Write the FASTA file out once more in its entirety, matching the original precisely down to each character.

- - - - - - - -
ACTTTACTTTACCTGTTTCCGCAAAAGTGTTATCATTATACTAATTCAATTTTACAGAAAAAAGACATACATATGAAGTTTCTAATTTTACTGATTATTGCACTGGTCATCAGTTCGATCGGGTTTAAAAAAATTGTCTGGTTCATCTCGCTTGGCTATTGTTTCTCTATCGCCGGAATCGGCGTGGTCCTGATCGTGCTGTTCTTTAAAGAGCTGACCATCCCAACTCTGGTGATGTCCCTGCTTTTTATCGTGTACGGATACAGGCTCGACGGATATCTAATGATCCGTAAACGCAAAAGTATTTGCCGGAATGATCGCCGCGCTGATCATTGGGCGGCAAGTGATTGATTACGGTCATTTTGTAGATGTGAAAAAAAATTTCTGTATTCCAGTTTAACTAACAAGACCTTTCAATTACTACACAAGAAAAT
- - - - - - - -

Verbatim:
ACTTTACTTTACCTGTTTCCGCAAAAGTGTTATCATTATACTAATTCAATTTTACAGAAAAAAGACATACATATGAAGTTTCTAATTTTACTGATTATTGCACTGGTCATCAGTTCGATCGGGTTTAAAAAAATTGTCTGGTTCATCTCGCTTGGCTATTGTTTCTCTATCGCCGGAATCGGCGTGGTCCTGATCGTGCTGTTCTTTAAAGAGCTGACCATCCCAACTCTGGTGATGTCCCTGCTTTTTATCGTGTACGGATACAGGCTCGACGGATATCTAATGATCCGTAAACGCAAAAGTATTTGCCGGAATGATCGCCGCGCTGATCATTGGGCGGCAAGTGATTGATTACGGTCATTTTGTAGATGTGAAAAAAAATTTCTGTATTCCAGTTTAACTAACAAGACCTTTCAATTACTACACAAGAAAAT